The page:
|How the High-Cost Plan Tax Works|
Let’s take an employer that, in 2018, offers employees an HSA-qualified health plan with a total annual premium of $7,800 ($650 monthly) for single coverage. The employer makes an annual contribution of $780 to HSAs established by its employees, and offers a FSA plan where employees can elect to contribute up to $2,700 (the estimated legal maximum) for the year through payroll deduction. Employee A enrolls in single coverage under the plan for all 12 months but does not elect to contribute to an FSA while employee B enrolls in single coverage under the plan for all 12 months and elects to make the maximum FSA contribution. For employee A, the monthly health benefit cost would be the sum of $650 for the health plan premium and $65 (one-twelfth of the annual HSA contribution by the employer), or $715. Because this is less than the monthly threshold amount for single coverage of $850 (one-twelfth of $10,200), no HCPT would be owed for employee A. For employee B, the monthly health benefit cost would be the sum of $650 for the health plan premium, $65 (one-twelfth of the annual HSA contribution by the employer) and $225 (one-twelfth of the annual FSA contribution), or $940. Because this is more than the monthly threshold amount for single coverage of $850, there would be a HCPT for employee B for the month equal to 40 percent of the health benefit cost in excess of the threshold. The excess amount in this case is $90 ($940 – $850), and 40 percent of the excess is $36. The annual HCPT owed for employee B would be $432.
To illustrate the impact of the HCPT, we created a simple model of future plan costs, based on the distribution of employer-sponsored plans from the 2015 Kaiser/HRET Employer Health Benefits Survey (EHBS), and estimated the share of employers with plans that could be expected to hit the HCPT threshold in 2018, 2023 and 2028 if plan premiums grew at a range of reasonable rates. The EHBS has information about plan premiums, and employer contributions to HSAs and HRAs, but generally does not ask about the details of other health benefits offered to employees. While we can identify which employers make an FSA option available to employees, we do not have information about permitted or actual contribution levels.
Our estimates focus on the self-only plan threshold because the EHBS asks about premiums for a family of four while the HCPT threshold for family coverage applies to any family enrollment (such as couple or single plus one) other than self-only. We assume that premiums and employer contributions to HSAs and HRAs would rise five percent annually, which is consistent with estimates of future health care cost increases. We also present tables showing how the results would change if premiums, HSA and HRA contributions were to grow annually at four and six percent. Employers in the EHBS provide information about their largest plan for up to four plan types (health maintenance organization, preferred provider organization, point of service plan, high deductible health plan combined with a savings option) and we assess the cost each plan option separately to determine if the cost would exceed the HCPT threshold. We do not have information that would allow us to make adjustments permitted by the ACA for plans with older workers, plans in certain industries, or multiemployer plans, which means we may be somewhat over-counting the percent of these firms reaching the threshold. Other limitations are discussed in the methods (see below).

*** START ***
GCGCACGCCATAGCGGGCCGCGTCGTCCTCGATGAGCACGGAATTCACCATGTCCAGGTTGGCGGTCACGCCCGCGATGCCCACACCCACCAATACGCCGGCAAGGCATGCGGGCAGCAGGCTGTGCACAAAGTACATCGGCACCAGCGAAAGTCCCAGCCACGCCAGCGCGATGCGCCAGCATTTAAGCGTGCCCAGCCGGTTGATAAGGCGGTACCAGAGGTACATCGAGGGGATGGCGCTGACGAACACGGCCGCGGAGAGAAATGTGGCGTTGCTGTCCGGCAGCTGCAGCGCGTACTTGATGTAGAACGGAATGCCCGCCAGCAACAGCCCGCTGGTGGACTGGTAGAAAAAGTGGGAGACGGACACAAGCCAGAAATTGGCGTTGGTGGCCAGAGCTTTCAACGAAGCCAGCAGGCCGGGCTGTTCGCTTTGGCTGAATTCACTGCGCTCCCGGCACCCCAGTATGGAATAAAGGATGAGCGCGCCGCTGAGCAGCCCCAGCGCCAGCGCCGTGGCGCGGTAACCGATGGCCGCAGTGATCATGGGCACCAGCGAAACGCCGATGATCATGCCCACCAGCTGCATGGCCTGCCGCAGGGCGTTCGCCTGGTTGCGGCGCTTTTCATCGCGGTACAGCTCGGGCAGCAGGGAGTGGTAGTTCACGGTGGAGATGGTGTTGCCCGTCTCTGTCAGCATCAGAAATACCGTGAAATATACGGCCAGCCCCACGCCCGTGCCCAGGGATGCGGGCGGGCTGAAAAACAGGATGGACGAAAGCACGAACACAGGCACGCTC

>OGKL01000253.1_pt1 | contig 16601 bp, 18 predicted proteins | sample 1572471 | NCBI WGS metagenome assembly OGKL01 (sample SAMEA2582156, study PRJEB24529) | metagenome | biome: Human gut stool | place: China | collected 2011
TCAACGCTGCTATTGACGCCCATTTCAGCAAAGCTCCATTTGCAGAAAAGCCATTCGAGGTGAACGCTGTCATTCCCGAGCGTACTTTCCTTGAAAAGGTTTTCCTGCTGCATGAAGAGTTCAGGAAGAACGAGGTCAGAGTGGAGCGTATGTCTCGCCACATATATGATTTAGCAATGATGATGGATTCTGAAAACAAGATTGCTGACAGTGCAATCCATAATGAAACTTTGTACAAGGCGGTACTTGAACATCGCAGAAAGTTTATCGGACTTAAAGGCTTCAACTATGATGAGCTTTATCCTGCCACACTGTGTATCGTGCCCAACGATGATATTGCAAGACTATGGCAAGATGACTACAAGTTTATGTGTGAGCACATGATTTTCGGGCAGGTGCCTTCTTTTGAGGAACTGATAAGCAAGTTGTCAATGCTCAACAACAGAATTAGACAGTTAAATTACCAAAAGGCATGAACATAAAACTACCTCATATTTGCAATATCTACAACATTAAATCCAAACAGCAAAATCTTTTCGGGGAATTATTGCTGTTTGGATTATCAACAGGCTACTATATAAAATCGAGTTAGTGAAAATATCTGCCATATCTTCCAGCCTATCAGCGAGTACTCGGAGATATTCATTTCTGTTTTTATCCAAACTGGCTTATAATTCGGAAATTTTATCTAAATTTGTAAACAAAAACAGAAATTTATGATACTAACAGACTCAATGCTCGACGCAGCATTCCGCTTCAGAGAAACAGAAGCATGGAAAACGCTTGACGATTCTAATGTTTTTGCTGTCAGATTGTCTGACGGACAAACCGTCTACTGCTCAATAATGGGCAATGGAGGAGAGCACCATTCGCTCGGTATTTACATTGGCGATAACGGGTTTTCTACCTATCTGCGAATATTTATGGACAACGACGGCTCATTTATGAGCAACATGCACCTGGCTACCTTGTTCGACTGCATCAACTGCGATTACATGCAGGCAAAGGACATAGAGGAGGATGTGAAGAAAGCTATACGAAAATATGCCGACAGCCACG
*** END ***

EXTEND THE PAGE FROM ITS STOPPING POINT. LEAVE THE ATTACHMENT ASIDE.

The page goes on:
Two sets of estimates are presented. The first is based on the premiums for health coverage plus employer contributions for HSAs and HRAs, while the second includes the effects of FSA plans as well to illustrate how FSA elections impact the number of plans affected. We assume that employees offered an FSA option are permitted to elect contributions up to the maximum allowed by law, and that some employees do so.
The purpose here is to look at the share of current plans that might meet the definition of “high cost” over time, assuming modest premium growth and no changes to the plan. We do not attempt to estimate the share of employer plans that will actually be assessed under the HCPT, as we believe its high tax rate and potentially complicated structure will encourage most employers to make plan adjustments to avoid the tax for as long as they can. These estimates can be understood as the share of employers who have plans where the cost for some employees will exceed the thresholds for the HCPT, presenting employers with a choice of whether to pay the tax or (more likely) restructure their benefits to avoid it.
Looking first at the expected costs for just plan premiums plus employer contribution to HSAs and HRAs, we estimate that about 16 percent of employers offering health benefits would have at least one health plan that would exceed the $10,200 HCPT self-only threshold in 2018, the first year that plans are subject to the tax (Table 1). The percentage would increase to 22 percent in 2023 and to 36 percent in 2028.
|Table 1: Share of Employers with At Least One Plan Hitting Threshold|
|Year||HCPT Self-Only Threshold||Premium, HSA, HRA||Premium, HSA, HRA & FSA|
|SOURCE: Kaiser Family Foundation analysis|
These percentages rise significantly when we consider the impact that FSA options can have: up to 26 percent in 2018, 30 percent in 2023 and 42 percent in 2028 (Figure 1).